With Carter, what you saw was genuine and real
I certainly can’t profess to know Gary Carter as others in the local gang of the craft did, I didn’t cover him a team he played for, maybe spoke to him in scrums a half dozen times if that but I was a big enough fan of the game and student of our industry to know a wee bit about him.
His playing bonafides are well documented, he could frame pitches like few other catchers, he played hard when playing hard was expected rather than hoped for, he ran out every ground ball and walk, he truly handled himself the right way on the field.
Off the field, we got a picture all those years of simply a good guy, genuine and real and if his personality came across as too genuine or too nice or too “something” for others to handle without a small tinge of jealousy or a measure of snickering, well, that says more about the people talking and writing about him than it does about Carter.
We kind of half expect our sports stars to be a bit fake, it’s the kind of give-and-take we put up with; you give me a good sound bite, I won’t mock you and I won’t care a lot how you treat people when the lights are off.
Trust me, there are people who try to carry themselves like Carter who are frauds, total and utter users of the podium and medium who are out to advance their own selves and don’t mind putting on a “show” for the media, and therefore the fans. There are guys who are simply disingenuous; when the cameras on, they are sweetness and light when the bright lights are on, they can be surly and put-upon when it’s just them and a guy holding a notebook.
You never, ever got the sense that Carter was like that. He was chatty and friendly, always respectful of the people doing their jobs because he knew they were the conduit to the fans.
He spoke of his family often, of his faith just as much and he simply came across as a well-meaning fellow.
Like I said, I didn’t know Gary Carter at all but everything I’ve read (and My Man Griff nailed it from Carter’s Montreal days, Sports Illustrated’s Tom Verducci killed with memories of his New York time) paints a picture of a good and honest man in a sports world not heavily populated by them.
Canadian sports fans of a certain vintage will always know Carter as the hustling, smiling, hard-playing Expos icon who would have to be considered one of the most popular baseball players to ever call Canada home.
His loss evokes sadness as so many levels; his memory will today bring smiles to the faces of a lot of baseball fans.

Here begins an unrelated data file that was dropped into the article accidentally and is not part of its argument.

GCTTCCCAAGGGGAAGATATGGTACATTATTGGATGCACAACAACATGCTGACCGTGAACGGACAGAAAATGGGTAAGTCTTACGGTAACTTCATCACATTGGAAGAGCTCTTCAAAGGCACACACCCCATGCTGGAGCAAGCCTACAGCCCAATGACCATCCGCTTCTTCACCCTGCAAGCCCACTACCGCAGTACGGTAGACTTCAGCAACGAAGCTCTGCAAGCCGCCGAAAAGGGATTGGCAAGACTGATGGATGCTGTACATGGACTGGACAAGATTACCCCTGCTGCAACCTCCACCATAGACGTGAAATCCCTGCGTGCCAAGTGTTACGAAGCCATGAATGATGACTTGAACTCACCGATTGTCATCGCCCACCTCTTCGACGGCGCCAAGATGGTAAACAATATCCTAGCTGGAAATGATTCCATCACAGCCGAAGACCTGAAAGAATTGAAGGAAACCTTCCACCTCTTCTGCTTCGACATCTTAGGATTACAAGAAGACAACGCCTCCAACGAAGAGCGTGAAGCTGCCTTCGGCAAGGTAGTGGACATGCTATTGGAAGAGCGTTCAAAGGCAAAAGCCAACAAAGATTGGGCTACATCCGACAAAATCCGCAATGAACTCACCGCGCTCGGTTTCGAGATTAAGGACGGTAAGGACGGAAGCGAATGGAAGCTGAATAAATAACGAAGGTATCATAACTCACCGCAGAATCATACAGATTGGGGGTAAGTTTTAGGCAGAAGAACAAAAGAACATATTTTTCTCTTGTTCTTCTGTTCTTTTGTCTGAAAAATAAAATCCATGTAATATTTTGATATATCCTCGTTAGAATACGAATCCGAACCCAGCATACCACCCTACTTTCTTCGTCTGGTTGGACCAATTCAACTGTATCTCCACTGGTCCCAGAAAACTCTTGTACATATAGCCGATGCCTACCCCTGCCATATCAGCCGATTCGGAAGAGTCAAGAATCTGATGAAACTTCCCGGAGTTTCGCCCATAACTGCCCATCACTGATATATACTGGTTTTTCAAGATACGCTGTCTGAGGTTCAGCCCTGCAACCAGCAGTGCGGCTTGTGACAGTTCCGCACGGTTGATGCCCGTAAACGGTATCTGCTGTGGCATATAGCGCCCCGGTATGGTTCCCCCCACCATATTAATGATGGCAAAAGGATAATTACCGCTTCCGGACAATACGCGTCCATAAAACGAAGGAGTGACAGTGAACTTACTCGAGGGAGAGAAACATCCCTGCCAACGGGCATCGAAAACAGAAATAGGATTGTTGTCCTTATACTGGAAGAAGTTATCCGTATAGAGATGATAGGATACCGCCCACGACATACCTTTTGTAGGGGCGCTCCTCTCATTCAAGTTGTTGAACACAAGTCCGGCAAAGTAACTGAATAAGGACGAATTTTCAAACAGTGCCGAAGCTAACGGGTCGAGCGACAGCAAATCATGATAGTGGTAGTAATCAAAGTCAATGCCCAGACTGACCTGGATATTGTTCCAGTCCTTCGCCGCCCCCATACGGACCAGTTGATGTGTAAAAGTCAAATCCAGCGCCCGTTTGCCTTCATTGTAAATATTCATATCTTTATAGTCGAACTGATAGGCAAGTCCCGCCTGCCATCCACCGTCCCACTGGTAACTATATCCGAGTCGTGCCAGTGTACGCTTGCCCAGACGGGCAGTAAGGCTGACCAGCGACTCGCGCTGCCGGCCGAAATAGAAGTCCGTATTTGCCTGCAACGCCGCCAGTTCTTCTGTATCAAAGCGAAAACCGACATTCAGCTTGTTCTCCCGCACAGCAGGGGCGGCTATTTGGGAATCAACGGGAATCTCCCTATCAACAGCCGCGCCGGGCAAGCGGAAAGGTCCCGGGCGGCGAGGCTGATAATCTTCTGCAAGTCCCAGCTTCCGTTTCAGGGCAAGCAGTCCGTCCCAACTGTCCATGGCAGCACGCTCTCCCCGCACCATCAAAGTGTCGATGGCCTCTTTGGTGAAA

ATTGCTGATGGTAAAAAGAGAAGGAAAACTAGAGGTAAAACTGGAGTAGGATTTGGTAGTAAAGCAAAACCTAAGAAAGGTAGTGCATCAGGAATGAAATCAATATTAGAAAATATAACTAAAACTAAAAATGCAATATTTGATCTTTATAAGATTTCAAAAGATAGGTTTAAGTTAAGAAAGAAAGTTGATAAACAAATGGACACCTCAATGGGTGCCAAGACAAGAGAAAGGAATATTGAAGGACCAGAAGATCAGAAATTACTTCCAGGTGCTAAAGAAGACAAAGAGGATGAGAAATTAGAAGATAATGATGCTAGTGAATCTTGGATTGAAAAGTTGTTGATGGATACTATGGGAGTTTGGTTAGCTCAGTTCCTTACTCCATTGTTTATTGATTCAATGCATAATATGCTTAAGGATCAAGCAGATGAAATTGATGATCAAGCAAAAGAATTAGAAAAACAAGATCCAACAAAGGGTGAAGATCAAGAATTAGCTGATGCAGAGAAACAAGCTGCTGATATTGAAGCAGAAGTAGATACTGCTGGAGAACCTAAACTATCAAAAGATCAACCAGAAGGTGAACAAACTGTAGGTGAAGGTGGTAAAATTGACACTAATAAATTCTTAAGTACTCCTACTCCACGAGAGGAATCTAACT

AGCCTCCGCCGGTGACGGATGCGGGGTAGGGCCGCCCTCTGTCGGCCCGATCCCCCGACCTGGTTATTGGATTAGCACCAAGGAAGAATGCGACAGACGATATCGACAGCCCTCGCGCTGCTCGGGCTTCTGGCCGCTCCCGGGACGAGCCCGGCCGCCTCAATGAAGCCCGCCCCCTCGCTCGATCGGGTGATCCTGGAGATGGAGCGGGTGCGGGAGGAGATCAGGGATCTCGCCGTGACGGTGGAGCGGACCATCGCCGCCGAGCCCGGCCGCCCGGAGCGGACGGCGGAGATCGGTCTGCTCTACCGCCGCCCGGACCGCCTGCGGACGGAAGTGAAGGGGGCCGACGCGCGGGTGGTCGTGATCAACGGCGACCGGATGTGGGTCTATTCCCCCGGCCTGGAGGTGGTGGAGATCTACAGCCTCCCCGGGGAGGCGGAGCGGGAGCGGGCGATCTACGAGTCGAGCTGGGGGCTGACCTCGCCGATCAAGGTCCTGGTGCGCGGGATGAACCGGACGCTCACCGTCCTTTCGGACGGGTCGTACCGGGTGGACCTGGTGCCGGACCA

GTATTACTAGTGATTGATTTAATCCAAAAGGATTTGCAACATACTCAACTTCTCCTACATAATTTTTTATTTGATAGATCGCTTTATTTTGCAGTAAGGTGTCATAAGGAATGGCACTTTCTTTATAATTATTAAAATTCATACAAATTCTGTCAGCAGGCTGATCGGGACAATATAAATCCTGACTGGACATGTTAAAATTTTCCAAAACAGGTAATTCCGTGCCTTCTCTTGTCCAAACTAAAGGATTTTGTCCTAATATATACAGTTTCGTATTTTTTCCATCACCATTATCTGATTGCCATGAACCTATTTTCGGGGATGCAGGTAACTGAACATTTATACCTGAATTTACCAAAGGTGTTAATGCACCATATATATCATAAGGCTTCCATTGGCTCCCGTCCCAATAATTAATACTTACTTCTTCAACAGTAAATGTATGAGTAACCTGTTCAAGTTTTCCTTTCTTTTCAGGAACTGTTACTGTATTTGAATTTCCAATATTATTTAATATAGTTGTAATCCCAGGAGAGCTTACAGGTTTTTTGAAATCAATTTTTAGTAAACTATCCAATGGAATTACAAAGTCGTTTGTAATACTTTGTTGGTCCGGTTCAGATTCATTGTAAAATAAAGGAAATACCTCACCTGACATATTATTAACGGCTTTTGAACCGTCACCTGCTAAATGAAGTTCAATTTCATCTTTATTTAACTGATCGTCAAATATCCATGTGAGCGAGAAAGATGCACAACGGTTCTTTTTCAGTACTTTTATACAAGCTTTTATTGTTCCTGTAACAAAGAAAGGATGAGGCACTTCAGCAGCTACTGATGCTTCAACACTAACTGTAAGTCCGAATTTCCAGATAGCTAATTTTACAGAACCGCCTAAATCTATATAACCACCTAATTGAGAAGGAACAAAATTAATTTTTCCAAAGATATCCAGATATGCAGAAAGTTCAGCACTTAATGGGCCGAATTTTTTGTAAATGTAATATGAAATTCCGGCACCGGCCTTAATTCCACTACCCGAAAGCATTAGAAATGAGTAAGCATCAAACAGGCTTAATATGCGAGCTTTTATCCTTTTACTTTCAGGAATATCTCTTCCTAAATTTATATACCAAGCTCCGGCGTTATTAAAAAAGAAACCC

For those unfamiliar (and it’s only through the good graces of Google and Youtube that I am), it’s the, um, boy band that will sing O Canada before the all-star game, the league breathlessly informed me Thursday.
I guess they must be popular but the initial reaction of a couple of oldsters in the office Thursday was, ‘hm, a boy band that wants to sound like the Beiber lad; yeah, that says Canada like nothing else.’
Anyway, we’ve got Mary J. Blige doing the Star Spangled Banner (her, I’ve heard of) and halftime’s got Pitbull (yes, I’ve heard the song and it’s okay) with someone called Neyo and another songster called Nayer and, continuing her Tour Of Big Sports Events, that Nicki Minaj, who may or may not have overwhelmed at the Super Bowl.
Sure ain’t Madonna, is it?
Hang on one cotton picking moment, here.
This tennis playing Roanic guy pulls out of the Davis Cup thing on Sunday because he’s hurt and now I’m reading that he’s into the third round of one of the endless ATP tournaments?
Guess we know where that lad’s priorities are, right?
Not that there’s anything too, too, too wrong with it; but perhaps someone will ask him about it if he deigns to speak to us before strapping on the Maple Leaf at the London Olympics this summer.
Just sayin’ …
What am I going to do this afternoon post-shootaround and pre-game?
Well, I could knock off some mail so I can maybe get a few more minutes of shuteye tomorrow morning. But that depends, of course, on how you fine Irregulars help me out.
There was never a doubt in my mind that the NBA was going to find a way to get Jeremy Lin involved in the all-star weekend, it’s just too good a story that reaches people on too many different levels to be ignored.
I thought they might put him in the guy-gal-old person shooting thingamabob on the Saturday night since he probably isn’t skilled enough to go in the punt-pass-and-kick thing that night, the three-point shooting contest or, obviously, the dunk contest, which is totally underwhelming as Nothing But Net explains.
And while it would have been something of a travesty to name him as an injury replacement for the real game, I was fearful they’d do that in some shameless effort to turn it into more of a circus.
Thankfully, at least for them, they decided to add him to the kids game on the Friday night, a perfect solution.
Of all events at the all-star weekend, that abomination might be the most boring. The players aren’t nearly as electric as the guys in the big game, there is even less effort put forth in that one than there is in the first quarter of the real game (although the real game does tend to get competitive in the final six or seven minutes) and now that rookie-sophomore event at least has a little bit of juice.
And Linsanity can play out on an even bigger stage, which is precisely what the league wants.
Guy gets a Thursday night on the couch, decides to flip through something other than Bulls-Celtics and what happens?
The networks have scheduled Big Bang Theory directly against 30 Rock?
Gotta say, though, Tina Fey trumps all.